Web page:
From the sixteenth century forward, the banks of the Arno would welcome “navicellai,” boatmen who rode on vessels called navicelli. At the helm of their boats, they’d carry various goods ranging from food items to wood and bricks. The small navicelli boats had a flat shape with rounded sides and were able to carry loads up to a maximum of 25 tonnes.
In the seventeenth century, these boatmen began to expand their work, focusing on cast net fishing; the conical shape allowed them to collect considerable amounts of fish, which they then sold.
This was a tiring job, one that involved the whole family. But with the sacrifice and initial investment came a pretty guaranteed livelihood.
The exhausting efforts were always rewarded by evening sunsets, the kind that can still be seen today when you’re wandering under the trees along the Arno river – and in Calcinaia, they really have their own special charm.
The navicellai work also
involved transporting sand, clay and lime, all very important materials in this
area, given that the ancient name of Calcinaia was Vico Vitri, which alluded to
the production of glass dishware throughout the territory.
Today you can get a glance at the old-style kilns in the Museum of Ceramics named after Lodovico Coccapani. It holds artifacts found during the reconstruction of the building, and traces the history of Calcinaia. However, it was also once an important center for cereamic production, founded by Coccapani after he had numerous conflicts with the Carthusian monks working in Montecchio.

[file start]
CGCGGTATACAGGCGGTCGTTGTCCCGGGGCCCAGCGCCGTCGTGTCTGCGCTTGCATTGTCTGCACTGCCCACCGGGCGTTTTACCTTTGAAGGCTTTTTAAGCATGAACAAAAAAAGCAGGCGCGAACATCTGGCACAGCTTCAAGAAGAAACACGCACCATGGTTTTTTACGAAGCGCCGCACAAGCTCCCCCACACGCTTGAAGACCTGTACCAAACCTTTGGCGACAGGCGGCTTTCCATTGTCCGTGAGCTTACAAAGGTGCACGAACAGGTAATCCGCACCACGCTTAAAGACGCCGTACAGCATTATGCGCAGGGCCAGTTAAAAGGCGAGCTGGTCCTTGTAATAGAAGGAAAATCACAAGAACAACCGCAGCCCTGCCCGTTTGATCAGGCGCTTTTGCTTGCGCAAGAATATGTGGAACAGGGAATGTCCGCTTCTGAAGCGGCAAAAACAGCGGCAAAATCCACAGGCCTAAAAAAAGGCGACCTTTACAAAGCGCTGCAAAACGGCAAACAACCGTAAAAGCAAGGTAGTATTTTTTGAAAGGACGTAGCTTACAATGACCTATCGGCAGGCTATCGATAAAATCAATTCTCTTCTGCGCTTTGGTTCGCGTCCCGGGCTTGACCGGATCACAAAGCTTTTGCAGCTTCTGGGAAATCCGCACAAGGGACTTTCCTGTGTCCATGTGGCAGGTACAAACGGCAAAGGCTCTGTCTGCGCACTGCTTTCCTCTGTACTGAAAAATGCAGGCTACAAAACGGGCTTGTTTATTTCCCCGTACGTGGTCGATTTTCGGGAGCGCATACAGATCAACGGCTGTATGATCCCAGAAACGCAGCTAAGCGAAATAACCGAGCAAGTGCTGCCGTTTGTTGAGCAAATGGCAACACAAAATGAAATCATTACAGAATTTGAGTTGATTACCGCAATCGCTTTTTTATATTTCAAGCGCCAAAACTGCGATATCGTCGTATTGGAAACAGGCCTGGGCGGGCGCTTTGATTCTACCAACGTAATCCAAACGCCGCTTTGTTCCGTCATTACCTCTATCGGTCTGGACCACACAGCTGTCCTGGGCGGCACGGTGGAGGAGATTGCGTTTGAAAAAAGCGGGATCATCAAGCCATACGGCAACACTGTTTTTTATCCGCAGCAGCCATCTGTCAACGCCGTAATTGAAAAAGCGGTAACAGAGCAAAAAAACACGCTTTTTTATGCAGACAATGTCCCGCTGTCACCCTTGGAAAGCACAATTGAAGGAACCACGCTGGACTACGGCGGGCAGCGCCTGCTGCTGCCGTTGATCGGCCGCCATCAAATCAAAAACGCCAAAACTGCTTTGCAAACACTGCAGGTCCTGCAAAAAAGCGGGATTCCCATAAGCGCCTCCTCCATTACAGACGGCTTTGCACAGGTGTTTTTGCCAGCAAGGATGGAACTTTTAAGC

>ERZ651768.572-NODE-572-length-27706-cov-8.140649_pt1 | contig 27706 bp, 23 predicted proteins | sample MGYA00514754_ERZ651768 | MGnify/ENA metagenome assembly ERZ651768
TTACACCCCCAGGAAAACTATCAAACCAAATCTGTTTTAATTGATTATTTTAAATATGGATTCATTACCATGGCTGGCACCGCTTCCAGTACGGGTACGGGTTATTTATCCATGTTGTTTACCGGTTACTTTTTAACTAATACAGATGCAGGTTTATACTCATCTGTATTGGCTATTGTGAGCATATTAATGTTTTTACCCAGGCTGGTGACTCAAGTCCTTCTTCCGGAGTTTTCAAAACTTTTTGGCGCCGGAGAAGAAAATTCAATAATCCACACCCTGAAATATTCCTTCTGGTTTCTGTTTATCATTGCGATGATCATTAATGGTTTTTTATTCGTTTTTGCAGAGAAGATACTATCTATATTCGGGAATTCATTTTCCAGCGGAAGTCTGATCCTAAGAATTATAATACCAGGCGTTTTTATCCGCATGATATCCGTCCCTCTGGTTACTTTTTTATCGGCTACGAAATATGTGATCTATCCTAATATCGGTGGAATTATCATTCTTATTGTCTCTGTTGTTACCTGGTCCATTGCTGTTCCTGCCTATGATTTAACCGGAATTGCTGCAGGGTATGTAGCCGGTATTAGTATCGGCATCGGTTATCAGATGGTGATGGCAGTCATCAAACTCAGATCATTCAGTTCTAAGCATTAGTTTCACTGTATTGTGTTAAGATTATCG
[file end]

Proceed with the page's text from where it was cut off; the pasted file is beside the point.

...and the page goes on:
The connection to the Arno river didn’t end with the work of the navicellai: just consider the Historical Regatta that has been taking place in Calcinaia since 1835, a faceoff between the three districts: La nave, Montecchio and Oltrarno. Each year at the end of May, during celebrations for the patron saint Ubaldesca Taccini, they vie for the coveted victory through their strokes.
And, of course, it’s right along the banks of the Arno that the descendants of the navicellai gather today to support one of the competing districts. They also enjoy a delicious nozza, a traditional cone-shaped sweet eaten during the May festivities.